Respuesta a la Primavera is a recent personal piece of video-poetry. It is a meditation on the connection between nature and the individual through the notions of cyclicality, decay, and transgression. Its text, which is extracted from a longer poem, serves as answer and homage to Spring and All by William Carlos Williams, published in 1923.
Although this is a linear videopoem, and its course is determined by the reading of the poetic text, its formal structure alludes to that of a database: the screen is divided into four sections in which the clips (most shot by me, some royalty-free footage) that make up the database alternate. Visual continuity only emerges as the words of the poem follow each other. The images that are not text –mostly nature, landscape, and movement– don’t have a narrative relationship and shift constantly. Thus, the videopoem seeks to emulate the logic of database cinema by simulating the presence of an algorithm –a series of instructions unknown to the viewer– that intervenes in a database and extracts from it the clips that are presented “randomly” as the poem is being written/read on screen. The result of this structure and aesthetic is an experience of fragmented visualization, perhaps nervous or frantic at times, in which the order of appearance of the phrases and the arrangement of the images generate diverse yet simultaneous readings.
New media theorist Lev Manovich argues that, in contraposition to linear perspective as the “symbolic form” of modernity (as proposed by art historian Erwin Panofsky), the database is the symbolic form of the computer age; it is how we structure a world that seems like “an infinite and unstructured collection of images, texts, and other data records.” According to Manovich, most new media objects can be understood as “the construction of an interface for a database” even if they do not possess a database structure. This is clearly related to the process of audiovisual montage: the function of the editor (the “algorithm” that operates in this case) is to facilitate the viewer’s access to the content of the database by weaving a discourse or a visual narrative.
Despite a widespread obsession to investigate the “artistic” possibilities of generative programs, I wouldn’t want to press a comparison between human creativity and machinic “creativity.” However, I am interested in the database as a form because it allows for the configuration of open and dynamic readings. In his essay Investigating Film Algorithm: Transtextuality in the age of database cinema, Cristiano Poian argues that database logic is founded on the contents of the database functioning as the paradigmatic axis of possibilities, which can later be mediated by/organized into interfaces or syntagms. In that sense, as the viewers are presented with the syntagm, they might attempt to imagine the database that contains the totality of the clips. The reading experience (understanding the videopoem as a text that contains other texts) also becomes augmented: it is no longer only about reading a poem, looking at images, or associating image and written word, but about guessing and sensing the underlying connection between the elements in the database –to fathom the hidden algorithm and imagine what it has not shown. The experience of visualization is thus amplified to include the absent image.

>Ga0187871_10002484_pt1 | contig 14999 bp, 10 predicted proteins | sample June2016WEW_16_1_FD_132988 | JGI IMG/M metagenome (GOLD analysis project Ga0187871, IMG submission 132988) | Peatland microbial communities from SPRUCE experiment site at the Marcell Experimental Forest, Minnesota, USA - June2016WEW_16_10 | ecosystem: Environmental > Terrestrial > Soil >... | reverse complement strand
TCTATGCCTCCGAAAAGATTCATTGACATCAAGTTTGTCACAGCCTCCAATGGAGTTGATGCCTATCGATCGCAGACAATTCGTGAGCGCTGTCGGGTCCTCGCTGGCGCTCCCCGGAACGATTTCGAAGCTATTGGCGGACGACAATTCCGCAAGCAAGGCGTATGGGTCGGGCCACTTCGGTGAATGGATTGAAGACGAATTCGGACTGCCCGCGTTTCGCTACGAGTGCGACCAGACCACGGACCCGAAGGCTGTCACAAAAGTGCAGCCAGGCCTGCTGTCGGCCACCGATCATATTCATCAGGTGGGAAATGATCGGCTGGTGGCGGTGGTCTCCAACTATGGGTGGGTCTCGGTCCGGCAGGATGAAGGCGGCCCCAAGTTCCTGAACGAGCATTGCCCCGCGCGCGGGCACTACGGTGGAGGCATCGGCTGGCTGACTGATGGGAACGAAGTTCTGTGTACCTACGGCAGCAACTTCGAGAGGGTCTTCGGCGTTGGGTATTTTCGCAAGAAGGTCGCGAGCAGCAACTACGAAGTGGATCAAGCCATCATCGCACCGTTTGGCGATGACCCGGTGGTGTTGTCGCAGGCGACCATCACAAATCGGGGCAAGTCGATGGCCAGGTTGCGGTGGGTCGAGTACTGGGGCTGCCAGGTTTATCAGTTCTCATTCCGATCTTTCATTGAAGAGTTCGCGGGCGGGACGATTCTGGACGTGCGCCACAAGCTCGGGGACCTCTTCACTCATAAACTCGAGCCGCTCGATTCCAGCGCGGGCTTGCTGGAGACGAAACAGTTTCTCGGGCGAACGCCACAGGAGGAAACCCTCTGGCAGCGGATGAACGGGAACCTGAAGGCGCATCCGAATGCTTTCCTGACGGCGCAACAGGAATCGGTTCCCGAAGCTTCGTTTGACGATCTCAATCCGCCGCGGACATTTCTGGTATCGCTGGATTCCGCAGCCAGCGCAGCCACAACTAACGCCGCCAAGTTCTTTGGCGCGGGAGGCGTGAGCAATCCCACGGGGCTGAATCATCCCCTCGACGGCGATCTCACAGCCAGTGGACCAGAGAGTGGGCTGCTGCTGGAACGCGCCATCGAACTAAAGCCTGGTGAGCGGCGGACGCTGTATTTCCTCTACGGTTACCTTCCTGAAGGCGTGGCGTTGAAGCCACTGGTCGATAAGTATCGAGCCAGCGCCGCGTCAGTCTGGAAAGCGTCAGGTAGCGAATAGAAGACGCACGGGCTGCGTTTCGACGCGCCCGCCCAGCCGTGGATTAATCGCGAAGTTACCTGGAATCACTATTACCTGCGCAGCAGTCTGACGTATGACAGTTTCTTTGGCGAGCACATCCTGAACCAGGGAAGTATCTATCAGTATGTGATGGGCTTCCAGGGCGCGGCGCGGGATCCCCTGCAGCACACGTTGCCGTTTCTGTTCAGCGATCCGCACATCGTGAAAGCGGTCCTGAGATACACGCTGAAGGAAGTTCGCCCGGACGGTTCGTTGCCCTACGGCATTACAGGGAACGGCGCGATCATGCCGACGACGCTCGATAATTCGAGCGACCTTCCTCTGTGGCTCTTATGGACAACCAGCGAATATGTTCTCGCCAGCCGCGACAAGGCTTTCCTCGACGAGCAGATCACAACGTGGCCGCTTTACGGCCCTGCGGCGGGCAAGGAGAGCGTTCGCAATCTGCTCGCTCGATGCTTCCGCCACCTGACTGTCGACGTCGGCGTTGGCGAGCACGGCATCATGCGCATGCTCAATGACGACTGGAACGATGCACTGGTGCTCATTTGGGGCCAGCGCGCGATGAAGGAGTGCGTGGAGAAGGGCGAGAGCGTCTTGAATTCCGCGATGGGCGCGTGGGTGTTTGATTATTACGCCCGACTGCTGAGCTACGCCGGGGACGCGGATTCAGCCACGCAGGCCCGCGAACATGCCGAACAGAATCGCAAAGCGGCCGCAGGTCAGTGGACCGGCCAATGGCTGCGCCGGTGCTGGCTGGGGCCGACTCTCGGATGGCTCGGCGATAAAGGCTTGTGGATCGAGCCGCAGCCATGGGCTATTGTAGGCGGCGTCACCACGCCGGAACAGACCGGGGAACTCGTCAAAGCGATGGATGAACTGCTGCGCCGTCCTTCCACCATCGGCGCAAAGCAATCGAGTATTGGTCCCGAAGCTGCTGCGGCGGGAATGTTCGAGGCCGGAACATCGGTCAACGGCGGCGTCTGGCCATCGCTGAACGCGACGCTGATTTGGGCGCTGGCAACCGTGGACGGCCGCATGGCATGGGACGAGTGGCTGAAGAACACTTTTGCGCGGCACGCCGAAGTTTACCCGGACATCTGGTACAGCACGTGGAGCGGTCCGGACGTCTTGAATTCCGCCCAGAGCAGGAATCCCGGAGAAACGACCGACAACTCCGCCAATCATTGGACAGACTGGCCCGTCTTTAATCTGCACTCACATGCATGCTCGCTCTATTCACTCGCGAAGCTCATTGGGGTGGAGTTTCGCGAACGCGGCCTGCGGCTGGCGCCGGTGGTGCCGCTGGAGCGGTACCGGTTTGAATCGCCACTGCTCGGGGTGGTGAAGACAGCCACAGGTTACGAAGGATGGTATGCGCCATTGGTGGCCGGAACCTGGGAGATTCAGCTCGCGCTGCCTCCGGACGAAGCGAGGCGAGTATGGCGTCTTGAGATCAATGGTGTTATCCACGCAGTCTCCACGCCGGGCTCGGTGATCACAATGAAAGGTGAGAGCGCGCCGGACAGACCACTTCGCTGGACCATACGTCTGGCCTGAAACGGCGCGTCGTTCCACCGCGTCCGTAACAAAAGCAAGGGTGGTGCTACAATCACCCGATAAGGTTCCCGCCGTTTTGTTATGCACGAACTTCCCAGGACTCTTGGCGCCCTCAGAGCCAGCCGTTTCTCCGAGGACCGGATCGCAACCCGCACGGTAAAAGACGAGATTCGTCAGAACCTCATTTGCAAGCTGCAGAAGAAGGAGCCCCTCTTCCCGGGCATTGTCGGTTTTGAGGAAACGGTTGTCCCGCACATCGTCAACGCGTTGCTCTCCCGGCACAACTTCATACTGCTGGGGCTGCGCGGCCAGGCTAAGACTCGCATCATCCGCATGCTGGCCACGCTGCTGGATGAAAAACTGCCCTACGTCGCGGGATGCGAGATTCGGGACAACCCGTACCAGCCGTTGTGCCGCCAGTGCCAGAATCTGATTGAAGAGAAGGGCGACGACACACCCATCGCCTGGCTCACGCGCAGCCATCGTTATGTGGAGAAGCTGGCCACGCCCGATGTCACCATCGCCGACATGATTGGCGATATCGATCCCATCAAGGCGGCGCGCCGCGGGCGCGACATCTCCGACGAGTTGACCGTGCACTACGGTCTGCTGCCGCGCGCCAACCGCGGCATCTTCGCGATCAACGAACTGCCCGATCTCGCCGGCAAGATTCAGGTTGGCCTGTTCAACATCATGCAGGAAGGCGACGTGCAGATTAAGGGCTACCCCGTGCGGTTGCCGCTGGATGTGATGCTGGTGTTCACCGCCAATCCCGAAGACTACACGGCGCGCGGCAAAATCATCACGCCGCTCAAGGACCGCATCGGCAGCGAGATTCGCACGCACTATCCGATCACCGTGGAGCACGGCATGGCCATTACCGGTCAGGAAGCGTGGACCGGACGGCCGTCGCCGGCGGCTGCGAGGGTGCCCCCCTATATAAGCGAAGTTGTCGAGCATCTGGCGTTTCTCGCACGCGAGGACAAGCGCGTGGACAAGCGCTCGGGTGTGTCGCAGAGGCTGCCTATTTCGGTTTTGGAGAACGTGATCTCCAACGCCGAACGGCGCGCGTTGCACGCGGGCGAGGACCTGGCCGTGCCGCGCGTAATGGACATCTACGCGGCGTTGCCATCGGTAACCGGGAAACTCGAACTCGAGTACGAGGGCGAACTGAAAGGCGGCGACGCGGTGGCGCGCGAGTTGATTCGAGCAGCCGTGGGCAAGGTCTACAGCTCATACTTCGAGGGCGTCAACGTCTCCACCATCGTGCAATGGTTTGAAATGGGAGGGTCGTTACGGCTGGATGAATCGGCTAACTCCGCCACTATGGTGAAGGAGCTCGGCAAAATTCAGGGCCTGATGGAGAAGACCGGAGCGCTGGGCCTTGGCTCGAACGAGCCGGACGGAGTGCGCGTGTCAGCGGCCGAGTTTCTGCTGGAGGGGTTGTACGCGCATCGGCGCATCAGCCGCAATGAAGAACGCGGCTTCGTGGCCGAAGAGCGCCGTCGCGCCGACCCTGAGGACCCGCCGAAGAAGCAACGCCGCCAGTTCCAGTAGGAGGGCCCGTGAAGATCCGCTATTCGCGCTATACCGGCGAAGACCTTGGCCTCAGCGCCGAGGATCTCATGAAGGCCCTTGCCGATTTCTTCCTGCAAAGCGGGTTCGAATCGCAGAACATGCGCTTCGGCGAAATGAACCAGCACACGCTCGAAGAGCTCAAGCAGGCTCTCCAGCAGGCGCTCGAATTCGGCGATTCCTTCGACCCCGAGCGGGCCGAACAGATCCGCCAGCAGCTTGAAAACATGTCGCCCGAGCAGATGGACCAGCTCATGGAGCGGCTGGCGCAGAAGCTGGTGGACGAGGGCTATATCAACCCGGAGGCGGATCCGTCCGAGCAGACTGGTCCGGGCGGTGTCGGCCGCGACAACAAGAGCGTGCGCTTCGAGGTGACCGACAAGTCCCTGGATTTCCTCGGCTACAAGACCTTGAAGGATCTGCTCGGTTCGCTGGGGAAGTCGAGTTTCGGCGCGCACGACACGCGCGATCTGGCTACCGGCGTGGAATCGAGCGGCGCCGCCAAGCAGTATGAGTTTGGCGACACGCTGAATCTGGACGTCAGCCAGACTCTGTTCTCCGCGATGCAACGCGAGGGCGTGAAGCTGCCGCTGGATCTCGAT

The images in Respuesta a la Primavera do come, indeed, from a database: an audiovisual archive that I compiled and fed during approximately a year and a half. As I mentioned before, the association that exists between the clips is not narrative, but located in affect. Without a clear objective, I recorded images of more or less similar themes (nature, movement, urban space, landscape) that would reverberate with each other when framed by the discourse I was beginning to develop. At the moment of editing, that discourse was finally consolidated to answer a fundamental question: How to structure together a series of images that have no causal, chronological, or hierarchical relationship? It was necessary to equalize all the visual elements without compromising the fluidity of the poetic text, and the database cinema format worked well to achieve this.
Ultimately, two dimensions coexist in the videopoem: a narrative one that is ‘moving forward’ with the reading/writing of the poetic text (which occupies several sections of the screen but progresses linearly), and one that is purely visual and non-narrative. The flow of the poem forces the piece into a linear structure while the interface hints at an underlying database. Whenever two or more images or texts are on the screen at once, the mind of the spectator seeks to unify the separate elements into a totality, a closed whole. Therefore, one could say that the experience of visualization of a database cinema interface requires constant interpretation.
The database cinema format enables the articulation of a poetics based on interior and mutual resonance between the two dimensions –written word and pure image–: the viewer constructs a free, affective link between image and text and between image and image, which is, in turn, determined by the rhythm of the montage, the music, and the arrangement of elements on the screen. Sensations and subjective impressions emerge organically thanks to the instability and absence of hierarchy among the elements: the texts that replace each other or coincide, the images that overlap as they appear, the way text and image resonate despite not having an indexical relationship (or, on the contrary, the way they clash or redound). One might say that the poetics of database cinema is co-generated by the viewer-interpreter and by the author-algorithm.